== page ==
Automated Market Maker

Books on market making

The business of market-making is quite secretive. You will not find many books on that topic. You will also not find many books on algorithmic trading, hedge funds’ inner workings, or finding alpha on the markets. That’s the way it is. Those who know are using it daily in their operations, and do not want to reveal too much to not help the competition. So do not expect that you will find a book with some secret sauce. But there are a few books that cover the basics quite well. So it is not that hard to start, but the next step you have to do on your own.

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Market Liquidity

Theory, Evidence, and Policy – Thierry Foucault, Marco Pagano, Ailsa Roell

A good overview of the theory behind the market microstructure. This book lets you understand the basic mechanics of liquidity in different types of markets – order book-based but also broker-dealer markets. It also gives a closer look at different ways of measuring liquidity, which allows us to understand this idea pretty well and lays the ground for concepts of price dynamics and order flow.

There is also a lot of space devoted to issues of market fragmentation, which is described in the example of stock markets in the US and Europe but can be applied also to crypto, as the characteristics are similar. Finally, there are also a few words on market regulation and corporate policies. This book is deeply theoretical but needed as an intermediate guide. 

Option Market Making

Trading and Risk Analysis for Financial and Commodity Option Markets – Allen Jan Baird

For all traders that open large options positions, it’s crucial to understand the risk related to this cumulative position. And this book describes all these risks very well. Also from a practical perspective considering how they can materialize on the market. The second half of the book is devoted to strategies that can be constructed with options. But this can be found in almost any book on options. The title is a bit misleading, there is not much information on … market making. So I closed the book with the feeling of insufficiency.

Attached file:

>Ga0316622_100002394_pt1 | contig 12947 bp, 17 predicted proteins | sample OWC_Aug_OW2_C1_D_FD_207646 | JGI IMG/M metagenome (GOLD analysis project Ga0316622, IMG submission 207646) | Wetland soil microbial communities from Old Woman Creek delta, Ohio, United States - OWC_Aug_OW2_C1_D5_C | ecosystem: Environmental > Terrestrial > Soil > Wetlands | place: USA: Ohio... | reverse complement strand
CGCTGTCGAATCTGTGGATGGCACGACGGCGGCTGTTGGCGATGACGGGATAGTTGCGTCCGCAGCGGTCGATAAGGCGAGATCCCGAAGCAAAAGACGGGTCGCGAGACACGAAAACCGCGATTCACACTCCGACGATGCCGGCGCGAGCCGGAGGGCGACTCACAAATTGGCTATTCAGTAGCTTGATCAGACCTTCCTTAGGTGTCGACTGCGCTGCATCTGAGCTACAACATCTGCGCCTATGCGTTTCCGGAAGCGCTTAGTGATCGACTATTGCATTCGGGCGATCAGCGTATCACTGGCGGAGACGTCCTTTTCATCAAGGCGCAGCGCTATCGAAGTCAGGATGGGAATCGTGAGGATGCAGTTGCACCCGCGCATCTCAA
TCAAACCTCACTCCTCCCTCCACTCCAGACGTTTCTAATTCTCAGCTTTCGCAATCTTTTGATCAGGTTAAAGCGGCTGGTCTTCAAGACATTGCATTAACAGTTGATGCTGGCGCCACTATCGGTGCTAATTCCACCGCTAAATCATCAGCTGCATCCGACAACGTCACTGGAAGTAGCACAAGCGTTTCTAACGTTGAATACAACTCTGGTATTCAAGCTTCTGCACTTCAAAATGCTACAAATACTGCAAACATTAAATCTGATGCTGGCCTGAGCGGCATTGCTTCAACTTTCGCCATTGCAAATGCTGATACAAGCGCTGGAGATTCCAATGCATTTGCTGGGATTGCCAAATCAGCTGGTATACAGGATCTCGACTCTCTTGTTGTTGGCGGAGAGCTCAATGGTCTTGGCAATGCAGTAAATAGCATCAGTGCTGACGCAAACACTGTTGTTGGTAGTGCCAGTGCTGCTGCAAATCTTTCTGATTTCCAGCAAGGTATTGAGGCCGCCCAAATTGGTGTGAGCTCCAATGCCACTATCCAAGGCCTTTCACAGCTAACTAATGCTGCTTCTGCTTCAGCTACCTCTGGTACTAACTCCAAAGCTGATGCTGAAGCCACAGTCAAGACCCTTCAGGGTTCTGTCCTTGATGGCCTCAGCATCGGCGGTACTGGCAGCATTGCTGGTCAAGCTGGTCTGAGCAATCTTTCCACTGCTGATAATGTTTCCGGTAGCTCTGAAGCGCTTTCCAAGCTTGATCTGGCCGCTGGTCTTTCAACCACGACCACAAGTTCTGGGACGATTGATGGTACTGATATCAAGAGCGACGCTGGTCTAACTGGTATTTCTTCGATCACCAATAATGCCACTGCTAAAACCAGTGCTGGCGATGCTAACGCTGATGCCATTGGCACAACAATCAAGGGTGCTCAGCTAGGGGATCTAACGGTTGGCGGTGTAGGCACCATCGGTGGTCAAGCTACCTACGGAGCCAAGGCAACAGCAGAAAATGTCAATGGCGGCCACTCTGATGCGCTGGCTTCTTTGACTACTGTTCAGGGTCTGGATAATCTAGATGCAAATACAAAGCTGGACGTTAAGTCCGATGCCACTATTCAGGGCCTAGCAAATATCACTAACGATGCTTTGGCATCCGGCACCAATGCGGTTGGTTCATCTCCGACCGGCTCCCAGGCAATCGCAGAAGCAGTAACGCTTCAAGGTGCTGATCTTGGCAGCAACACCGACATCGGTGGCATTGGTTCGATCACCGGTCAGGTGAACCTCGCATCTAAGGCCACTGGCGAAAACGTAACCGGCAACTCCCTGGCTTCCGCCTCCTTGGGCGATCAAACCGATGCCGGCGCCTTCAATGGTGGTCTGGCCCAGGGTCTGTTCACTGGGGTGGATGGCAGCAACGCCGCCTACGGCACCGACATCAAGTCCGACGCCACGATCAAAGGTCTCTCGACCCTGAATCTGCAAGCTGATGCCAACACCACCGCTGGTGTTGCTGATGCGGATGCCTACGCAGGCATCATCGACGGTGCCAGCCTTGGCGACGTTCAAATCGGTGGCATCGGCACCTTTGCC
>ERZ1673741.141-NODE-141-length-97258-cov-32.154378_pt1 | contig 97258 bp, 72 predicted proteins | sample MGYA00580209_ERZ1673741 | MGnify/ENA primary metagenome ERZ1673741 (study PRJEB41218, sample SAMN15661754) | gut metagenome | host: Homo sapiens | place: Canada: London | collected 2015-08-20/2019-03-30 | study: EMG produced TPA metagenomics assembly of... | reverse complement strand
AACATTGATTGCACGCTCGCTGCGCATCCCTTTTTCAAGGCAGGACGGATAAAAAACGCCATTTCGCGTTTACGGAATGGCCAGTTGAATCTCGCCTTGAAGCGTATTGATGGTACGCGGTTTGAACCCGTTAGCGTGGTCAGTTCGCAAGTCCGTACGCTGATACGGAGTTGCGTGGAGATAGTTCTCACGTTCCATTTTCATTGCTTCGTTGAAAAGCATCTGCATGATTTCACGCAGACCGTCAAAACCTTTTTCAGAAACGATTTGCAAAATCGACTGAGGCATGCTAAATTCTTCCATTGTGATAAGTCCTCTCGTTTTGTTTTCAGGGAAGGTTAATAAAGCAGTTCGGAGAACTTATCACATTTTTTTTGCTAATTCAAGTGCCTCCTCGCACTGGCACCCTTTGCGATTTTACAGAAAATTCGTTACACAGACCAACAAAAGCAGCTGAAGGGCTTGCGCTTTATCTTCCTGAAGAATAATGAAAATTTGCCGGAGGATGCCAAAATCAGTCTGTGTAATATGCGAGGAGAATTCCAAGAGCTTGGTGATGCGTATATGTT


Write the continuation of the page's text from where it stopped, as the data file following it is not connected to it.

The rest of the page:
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Algorithmic Trading & DMA 

An introduction to direct access trading strategies – Barry Johnson

One of my first books on algorithmic trading. Frankly, this book sparked my interest in this business and influenced the path I have chosen. I should send a note to the author:). This is the bible. All basics of market microstructure and mechanics of all major automated trading strategy types are described and give an idea of how the big players realize their big orders to not move the market. Calculation of transaction costs, slippage, and market impact, all is here. After this book, you will be ready to build your own execution trading strategy. This is important – it’s not about alpha on the market, technical analysis, signal generation, and related staff. It’s purely about execution algorithms, and the infrastructure required. Though the infrastructure part is quite shallow. But that’s not a bad thing, on the technology side a lot has changed, so anything you will write tomorrow will be outdated.

The Man Who Solved the Market 

How Jim Simons Launched The Quant Revolution – Gregory Zuckerman

I included this book on this list mainly for motivational reasons. It is not much about market making or trading strategies in general, but it offers great insight into how quant prop trading firms are built. Great story (although at the end a bit boring and discouraging with all the political issues, and consequences of too much money gathered). Great cast of characters involved in quant business, many insightful episodes, nicely written, good read. 

Machine Learning for Algorithmic Trading 

Predictive models to extract signals from the market and alternative data for systematic trading strategies with Python

This book is heavy. And that’s probably the best thing I could say to describe it:) There are so many topics covered inside, that I was most of the time lost. A consequence of covering that many topics is that all are covered briefly. That makes an impression of jumping between the topics, never going deeper into anything. It could be used as a starting point to review a problem when you start a new machine learning project related to the same new type of data, that you do not have experience with, but after it, you are on your own. Good as a reference, but will be rarely taken off the shelf. 

This book is included on the market making books list, as I treat data science as part of the job of a market maker. Understanding markets is a must, and data science gives us the tools for that.

I will come back soon with the next set of books.

Want to know more about what it takes to pursue a career in market making? See our brief guide on taking a market making job.